Equities and bonds have rallied on speculation QE is coming. Even so, economists have warned against rushing in. Nick Matthews, senior economist at Nomura, says there’s only a 30 percent chance of QE in the euro area this year, up from 25 percent before the speech. For now, he predicts the central bank will cut interest rates this week and announce a program to buy asset-backed securities by December.
“QE is still not deemed necessary, or appropriate,” he said. “I’m still not convinced they want to get there.”
Policy makers already have plenty on their plate. One of the most-novel initiatives announced in June, funding for banks linked to real-economy loans, hasn’t even started. The first allotment in the targeted longer-term refinancing operations, or TLTROs, will be on Sept. 18 and the program won’t be fully implemented until 2016.
The ABS plan Draghi promised is also pending. The ECB has hired BlackRock Inc., the world’s biggest money manager, to advise on a program with the twin aims of reviving the shrinking European securitization market and providing another liquidity tool. ABS purchases could be part of a larger QE program.
“Before having new weaponry in place, they have to apply what is already decided,” former ECB President Jean-Claude Trichet said in an interview with CNBC last week. “We have two new decisions in the pipe that will be implemented soon and that shouldn’t be underestimated by the markets.”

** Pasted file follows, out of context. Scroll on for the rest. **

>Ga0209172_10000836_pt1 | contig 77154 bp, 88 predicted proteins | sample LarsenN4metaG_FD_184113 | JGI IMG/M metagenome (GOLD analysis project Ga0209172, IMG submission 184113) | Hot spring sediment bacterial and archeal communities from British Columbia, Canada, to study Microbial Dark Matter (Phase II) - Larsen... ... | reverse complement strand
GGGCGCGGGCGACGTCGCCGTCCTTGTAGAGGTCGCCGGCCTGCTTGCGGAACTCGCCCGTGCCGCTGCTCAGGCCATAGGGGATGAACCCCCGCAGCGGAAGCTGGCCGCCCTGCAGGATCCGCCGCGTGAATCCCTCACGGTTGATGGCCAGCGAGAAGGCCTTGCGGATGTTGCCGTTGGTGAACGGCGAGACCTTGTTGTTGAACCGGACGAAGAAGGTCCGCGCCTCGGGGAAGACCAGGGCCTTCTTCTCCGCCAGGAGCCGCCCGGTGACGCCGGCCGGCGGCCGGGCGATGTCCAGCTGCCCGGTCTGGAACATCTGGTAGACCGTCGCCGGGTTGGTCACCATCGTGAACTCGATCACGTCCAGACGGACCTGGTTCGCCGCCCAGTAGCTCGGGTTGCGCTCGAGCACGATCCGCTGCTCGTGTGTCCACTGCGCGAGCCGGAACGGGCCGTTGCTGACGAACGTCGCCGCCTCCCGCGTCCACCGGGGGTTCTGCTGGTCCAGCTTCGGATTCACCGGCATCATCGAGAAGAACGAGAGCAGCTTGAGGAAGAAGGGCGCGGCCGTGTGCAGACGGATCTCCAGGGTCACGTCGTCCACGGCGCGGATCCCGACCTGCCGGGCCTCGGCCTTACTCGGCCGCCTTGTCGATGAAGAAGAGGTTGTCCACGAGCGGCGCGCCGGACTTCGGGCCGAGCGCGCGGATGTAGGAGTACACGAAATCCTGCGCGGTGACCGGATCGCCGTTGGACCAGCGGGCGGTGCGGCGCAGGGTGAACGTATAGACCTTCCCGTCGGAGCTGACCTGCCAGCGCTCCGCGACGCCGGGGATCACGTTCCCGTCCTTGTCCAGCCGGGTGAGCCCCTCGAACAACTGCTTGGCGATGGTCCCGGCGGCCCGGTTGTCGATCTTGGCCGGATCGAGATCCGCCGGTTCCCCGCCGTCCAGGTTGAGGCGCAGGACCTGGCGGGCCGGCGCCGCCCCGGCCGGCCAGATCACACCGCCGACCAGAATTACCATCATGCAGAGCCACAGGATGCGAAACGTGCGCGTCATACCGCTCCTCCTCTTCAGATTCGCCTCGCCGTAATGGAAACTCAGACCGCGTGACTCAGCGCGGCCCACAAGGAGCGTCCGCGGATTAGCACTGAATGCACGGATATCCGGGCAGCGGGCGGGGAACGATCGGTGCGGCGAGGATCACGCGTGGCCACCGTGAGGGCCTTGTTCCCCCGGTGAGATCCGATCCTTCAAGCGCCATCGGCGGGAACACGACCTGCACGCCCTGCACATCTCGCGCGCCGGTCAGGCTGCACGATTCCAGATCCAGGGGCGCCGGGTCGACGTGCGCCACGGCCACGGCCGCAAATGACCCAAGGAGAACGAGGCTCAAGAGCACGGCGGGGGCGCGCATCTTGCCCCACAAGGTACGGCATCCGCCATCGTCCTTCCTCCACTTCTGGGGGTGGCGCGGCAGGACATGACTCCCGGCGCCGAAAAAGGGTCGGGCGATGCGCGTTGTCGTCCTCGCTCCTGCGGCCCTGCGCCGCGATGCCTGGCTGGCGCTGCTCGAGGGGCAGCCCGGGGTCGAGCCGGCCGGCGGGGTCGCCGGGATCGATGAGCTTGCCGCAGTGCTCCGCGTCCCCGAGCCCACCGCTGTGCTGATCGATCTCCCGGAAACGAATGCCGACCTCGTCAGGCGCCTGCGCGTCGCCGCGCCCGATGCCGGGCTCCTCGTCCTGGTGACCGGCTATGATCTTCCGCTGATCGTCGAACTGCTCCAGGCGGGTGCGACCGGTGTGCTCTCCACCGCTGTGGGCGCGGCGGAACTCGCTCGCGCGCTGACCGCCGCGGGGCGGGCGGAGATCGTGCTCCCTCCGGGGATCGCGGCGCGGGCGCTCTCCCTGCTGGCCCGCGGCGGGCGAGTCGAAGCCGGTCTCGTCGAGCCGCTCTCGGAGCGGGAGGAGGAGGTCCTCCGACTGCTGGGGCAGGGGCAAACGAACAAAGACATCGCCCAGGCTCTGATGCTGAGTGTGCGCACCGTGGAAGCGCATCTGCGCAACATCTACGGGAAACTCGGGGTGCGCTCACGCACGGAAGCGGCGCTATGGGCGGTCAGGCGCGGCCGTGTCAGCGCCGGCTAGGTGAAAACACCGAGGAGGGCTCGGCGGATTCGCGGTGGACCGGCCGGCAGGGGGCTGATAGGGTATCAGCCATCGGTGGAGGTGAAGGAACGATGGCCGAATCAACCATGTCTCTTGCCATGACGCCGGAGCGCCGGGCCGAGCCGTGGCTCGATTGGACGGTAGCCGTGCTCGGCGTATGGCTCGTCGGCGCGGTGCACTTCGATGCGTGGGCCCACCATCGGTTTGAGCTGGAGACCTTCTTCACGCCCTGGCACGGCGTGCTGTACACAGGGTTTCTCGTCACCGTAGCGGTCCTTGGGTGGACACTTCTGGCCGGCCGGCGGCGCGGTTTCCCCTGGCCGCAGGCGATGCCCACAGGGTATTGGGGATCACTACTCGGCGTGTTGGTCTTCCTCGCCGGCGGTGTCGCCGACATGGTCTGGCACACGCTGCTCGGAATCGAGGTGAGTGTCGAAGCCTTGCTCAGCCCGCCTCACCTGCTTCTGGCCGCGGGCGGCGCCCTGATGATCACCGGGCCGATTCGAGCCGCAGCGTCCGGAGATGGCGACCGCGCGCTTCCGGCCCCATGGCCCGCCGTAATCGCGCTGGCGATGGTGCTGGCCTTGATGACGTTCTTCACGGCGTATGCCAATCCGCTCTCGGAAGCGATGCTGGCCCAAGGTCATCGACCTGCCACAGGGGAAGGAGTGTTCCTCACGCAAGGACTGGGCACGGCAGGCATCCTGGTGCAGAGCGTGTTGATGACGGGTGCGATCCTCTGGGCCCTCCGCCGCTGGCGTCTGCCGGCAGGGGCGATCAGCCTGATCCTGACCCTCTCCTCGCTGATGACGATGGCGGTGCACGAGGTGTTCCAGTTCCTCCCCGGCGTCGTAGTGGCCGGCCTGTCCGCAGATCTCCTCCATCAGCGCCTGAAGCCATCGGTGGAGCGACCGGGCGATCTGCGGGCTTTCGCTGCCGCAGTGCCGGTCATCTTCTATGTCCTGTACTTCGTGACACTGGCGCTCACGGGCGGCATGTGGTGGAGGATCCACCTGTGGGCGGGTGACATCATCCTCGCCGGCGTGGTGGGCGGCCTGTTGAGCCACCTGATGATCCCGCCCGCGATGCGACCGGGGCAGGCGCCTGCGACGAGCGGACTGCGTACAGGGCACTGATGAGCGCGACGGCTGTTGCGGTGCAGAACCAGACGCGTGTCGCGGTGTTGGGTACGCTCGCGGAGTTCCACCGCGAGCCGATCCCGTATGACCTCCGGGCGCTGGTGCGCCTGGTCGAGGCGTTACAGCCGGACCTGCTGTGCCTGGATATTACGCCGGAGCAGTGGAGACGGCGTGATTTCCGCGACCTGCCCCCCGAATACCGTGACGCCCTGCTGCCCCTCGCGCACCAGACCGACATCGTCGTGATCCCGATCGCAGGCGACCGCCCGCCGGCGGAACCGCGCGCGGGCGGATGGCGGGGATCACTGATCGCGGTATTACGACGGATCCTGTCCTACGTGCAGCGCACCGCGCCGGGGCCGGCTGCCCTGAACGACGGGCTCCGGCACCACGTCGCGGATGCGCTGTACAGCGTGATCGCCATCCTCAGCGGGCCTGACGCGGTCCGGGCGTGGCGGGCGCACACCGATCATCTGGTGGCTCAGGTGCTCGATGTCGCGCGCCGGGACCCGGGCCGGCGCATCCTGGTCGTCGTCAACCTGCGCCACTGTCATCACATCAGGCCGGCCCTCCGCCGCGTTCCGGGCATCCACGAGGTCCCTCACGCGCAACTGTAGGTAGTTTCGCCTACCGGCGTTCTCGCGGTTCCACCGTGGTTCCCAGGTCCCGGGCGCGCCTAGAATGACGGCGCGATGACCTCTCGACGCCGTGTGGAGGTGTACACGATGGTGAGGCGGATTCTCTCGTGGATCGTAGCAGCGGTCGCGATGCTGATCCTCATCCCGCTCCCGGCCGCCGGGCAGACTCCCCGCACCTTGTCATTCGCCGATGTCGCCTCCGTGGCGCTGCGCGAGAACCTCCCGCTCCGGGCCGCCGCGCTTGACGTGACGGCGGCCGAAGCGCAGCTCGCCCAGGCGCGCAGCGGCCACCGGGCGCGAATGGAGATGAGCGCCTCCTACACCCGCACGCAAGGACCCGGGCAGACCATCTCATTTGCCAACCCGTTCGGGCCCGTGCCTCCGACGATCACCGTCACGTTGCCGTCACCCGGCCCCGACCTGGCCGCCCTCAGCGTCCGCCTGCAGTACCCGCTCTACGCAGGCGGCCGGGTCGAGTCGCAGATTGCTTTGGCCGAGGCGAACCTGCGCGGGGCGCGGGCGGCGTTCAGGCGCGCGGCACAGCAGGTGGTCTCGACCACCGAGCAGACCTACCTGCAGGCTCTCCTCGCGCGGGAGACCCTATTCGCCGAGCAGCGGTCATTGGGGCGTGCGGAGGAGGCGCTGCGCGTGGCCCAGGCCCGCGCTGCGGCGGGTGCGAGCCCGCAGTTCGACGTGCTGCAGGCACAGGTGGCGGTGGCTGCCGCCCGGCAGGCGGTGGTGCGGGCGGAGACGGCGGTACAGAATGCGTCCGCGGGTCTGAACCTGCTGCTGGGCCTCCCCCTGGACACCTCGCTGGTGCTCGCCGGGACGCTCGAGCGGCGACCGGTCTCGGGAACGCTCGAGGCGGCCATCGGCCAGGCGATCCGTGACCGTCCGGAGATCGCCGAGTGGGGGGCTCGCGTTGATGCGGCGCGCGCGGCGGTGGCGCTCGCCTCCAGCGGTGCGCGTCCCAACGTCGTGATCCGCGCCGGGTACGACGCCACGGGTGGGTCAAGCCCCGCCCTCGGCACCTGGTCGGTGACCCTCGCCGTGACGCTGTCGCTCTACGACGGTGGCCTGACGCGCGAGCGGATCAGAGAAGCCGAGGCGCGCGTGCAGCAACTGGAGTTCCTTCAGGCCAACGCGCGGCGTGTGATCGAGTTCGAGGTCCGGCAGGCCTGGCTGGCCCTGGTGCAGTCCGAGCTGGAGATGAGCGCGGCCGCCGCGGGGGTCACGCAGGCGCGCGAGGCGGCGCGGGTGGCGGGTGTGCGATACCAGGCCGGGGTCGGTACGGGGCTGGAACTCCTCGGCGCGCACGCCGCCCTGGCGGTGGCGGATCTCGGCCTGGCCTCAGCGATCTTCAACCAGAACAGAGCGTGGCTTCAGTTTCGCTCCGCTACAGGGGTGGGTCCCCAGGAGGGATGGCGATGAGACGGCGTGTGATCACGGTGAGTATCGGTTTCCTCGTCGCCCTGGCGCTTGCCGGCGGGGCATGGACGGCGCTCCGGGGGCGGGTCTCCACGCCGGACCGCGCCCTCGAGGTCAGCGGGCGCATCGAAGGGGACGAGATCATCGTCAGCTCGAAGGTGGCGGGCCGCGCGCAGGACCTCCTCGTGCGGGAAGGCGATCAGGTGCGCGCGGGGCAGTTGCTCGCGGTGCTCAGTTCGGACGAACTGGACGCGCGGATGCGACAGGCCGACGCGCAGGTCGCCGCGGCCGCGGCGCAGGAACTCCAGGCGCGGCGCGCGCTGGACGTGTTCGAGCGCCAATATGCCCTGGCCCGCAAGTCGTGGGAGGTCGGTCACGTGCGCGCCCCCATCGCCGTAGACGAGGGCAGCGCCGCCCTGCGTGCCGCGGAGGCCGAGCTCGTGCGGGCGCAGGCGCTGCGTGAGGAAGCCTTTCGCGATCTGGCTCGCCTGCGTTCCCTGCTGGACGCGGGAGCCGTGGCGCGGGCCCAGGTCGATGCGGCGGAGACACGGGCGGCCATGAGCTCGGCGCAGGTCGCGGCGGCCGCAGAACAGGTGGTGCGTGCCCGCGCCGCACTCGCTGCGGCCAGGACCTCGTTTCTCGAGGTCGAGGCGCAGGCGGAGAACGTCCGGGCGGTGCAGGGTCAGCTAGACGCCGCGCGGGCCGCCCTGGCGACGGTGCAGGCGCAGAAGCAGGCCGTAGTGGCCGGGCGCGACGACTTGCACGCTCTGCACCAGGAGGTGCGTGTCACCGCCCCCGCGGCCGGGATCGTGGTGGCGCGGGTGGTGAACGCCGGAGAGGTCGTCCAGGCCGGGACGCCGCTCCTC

Michael Schubert, an economist at Commerzbank AG in Frankfurt, said policy makers must consider the extent to which QE and existing stimulus measures would work against each other.
“QE risks reducing the incentive to borrow under the TLTRO program if it creates a lot of liquidity, and the negative deposit rate counteracts QE because banks would be charged for the liquidity,” he said. “The ECB will find itself in a situation where individual programs increasingly contradict each other.”
This week’s decision on monetary policy will be guided by new ECB economic forecasts that Governing Council member Ewald Nowotny has signaled will probably be revised down. In June, the central bank predicted average 2014 inflation of 0.7 percent, a level surpassed only once this year and more than twice as high as the current rate. It predicted gross domestic product would expand 1 percent this year. GDP stagnated last quarter after rising 0.2 percent in the first three months.